The adventures of the first woman to bicycle around the world, chronicled by Zheutlin, her great grandnephew.
According to the author, few benefited more from the invention of the bicycle than women. Condemned in previous generations to mere perambulation, by the end of the 19th century they were free to move rapidly, independently and inexpensively on two wheels. On June 25, 1894, inspired by the growing masses of lady cyclists, 23-year-old Annie Cohen Kopchovsky left her husband and three children in their Boston home and set off to find fame, muscle fatigue and mad confabulation. For the trip (and $100), she assumed the surname Londonderry and placed an ad for the Londonderry Lithia Spring Water Company on her rear wheel guard; her pseudonym had the added advantage of masking her Jewish identity. Annie, who learned to ride a bicycle just weeks before her departure, often claimed that she undertook the journey as the result of a bet made by two wealthy Boston businessmen—they wagered no woman could make the same voyage that Thomas Stevens had completed a decade earlier. But she wasn’t necessarily a reliable source: Feeding the voracious appetite of the popular press for information on her background, she variously claimed to be a physician, a Harvard student, a lawyer and an heiress. What appears to be true is that Annie, an ardent individualist, had a taste for fame and a talent for public relations; she invented whatever tale would best keep people’s interest. The woman behind the stories often seems an enigma in Zheutlin’s account. What it lacks in personal insight, however, it compensates for with discussions of public reaction to a female adventurer, the origins of sports endorsements and the debate over whether women should have been allowed to ride at all. For a time, special seats were constructed to ensure that they didn’t become sexually aroused by the act of bicycling.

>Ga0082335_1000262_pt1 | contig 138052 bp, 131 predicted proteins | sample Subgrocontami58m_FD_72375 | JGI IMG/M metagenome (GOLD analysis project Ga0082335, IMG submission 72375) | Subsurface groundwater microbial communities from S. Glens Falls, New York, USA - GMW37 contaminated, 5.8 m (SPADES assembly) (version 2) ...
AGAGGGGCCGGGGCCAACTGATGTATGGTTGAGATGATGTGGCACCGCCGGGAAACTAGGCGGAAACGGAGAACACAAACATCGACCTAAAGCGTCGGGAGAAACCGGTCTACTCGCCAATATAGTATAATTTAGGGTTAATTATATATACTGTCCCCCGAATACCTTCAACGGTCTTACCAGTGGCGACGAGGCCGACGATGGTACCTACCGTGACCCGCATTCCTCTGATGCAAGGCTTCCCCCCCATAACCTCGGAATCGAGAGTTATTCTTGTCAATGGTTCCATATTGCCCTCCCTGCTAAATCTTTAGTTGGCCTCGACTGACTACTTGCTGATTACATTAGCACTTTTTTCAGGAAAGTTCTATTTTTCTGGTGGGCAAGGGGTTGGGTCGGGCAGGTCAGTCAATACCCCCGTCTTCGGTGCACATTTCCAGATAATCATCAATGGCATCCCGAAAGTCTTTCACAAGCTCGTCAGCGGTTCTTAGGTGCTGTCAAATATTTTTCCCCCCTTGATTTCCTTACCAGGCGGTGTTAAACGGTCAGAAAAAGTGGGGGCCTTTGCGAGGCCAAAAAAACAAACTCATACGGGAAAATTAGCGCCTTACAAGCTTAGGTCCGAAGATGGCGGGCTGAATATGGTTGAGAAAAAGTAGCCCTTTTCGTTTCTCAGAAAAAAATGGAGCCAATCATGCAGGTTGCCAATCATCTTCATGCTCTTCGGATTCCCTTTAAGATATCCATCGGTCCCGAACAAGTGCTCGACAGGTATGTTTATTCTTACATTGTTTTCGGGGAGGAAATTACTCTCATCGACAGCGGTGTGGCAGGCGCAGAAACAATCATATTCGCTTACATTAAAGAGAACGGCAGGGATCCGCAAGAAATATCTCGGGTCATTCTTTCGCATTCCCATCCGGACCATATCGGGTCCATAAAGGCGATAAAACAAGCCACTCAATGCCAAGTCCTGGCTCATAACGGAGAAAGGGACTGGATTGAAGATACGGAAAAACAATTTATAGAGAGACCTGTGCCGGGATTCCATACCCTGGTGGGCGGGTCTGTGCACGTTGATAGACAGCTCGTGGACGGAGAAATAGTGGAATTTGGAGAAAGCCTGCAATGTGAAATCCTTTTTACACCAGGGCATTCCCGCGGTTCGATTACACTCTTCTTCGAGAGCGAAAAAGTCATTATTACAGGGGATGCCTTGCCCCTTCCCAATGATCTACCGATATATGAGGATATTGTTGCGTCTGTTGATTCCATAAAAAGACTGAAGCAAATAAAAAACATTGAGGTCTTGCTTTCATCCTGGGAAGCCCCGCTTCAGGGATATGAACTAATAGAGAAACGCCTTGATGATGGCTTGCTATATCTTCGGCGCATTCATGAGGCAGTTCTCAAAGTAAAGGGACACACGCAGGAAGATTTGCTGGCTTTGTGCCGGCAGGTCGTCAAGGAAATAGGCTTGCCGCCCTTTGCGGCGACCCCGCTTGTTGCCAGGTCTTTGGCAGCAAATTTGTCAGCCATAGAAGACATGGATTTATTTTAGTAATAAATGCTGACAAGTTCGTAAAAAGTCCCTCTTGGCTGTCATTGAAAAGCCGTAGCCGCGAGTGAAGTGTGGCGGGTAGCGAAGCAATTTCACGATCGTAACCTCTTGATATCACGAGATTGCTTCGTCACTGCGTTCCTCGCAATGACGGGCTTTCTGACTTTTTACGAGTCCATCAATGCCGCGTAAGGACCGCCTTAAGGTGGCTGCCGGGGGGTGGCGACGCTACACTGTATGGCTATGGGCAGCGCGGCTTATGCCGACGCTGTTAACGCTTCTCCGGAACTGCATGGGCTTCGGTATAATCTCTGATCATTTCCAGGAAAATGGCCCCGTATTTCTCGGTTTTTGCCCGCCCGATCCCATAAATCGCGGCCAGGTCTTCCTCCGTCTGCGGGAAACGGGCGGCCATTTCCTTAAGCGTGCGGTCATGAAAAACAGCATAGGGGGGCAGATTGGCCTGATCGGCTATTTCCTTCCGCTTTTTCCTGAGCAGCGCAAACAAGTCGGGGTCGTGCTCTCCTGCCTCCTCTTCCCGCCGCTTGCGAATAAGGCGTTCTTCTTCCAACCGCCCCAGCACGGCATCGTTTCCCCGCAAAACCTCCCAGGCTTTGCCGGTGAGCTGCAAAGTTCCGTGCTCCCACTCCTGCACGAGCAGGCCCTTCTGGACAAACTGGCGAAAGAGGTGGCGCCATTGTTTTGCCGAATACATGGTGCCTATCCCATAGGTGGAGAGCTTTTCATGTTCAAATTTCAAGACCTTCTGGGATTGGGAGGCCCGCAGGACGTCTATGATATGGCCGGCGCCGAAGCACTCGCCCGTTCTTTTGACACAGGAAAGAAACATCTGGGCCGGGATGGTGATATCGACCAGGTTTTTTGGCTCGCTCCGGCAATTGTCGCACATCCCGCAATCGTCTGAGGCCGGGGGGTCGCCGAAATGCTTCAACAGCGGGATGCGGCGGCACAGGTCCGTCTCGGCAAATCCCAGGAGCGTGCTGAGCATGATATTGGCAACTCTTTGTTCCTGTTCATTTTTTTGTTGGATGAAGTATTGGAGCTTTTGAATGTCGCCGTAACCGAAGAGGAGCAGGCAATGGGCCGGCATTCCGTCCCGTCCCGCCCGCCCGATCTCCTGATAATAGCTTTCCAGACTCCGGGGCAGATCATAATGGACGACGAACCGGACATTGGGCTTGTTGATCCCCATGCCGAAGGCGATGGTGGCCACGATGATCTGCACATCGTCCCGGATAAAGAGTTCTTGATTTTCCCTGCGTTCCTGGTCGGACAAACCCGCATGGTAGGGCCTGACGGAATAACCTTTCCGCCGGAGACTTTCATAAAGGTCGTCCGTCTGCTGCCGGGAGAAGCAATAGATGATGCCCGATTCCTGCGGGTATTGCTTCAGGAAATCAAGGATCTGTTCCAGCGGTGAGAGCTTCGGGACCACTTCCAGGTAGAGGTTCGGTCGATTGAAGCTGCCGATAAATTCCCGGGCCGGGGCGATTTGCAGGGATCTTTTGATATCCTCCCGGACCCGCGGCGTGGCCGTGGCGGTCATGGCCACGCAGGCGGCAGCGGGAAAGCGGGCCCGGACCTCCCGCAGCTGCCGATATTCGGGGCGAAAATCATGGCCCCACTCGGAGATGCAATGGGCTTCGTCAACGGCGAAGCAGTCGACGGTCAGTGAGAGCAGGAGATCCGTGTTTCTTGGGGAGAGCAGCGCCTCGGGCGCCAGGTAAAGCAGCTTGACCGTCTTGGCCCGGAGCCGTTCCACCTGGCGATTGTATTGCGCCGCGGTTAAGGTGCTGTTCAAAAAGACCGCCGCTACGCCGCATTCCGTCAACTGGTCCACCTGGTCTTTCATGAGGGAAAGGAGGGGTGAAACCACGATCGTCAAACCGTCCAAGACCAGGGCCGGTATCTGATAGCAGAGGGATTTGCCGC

A pleasant, affectionate portrait of a free spirit who pedaled her way out of Victorian constraints.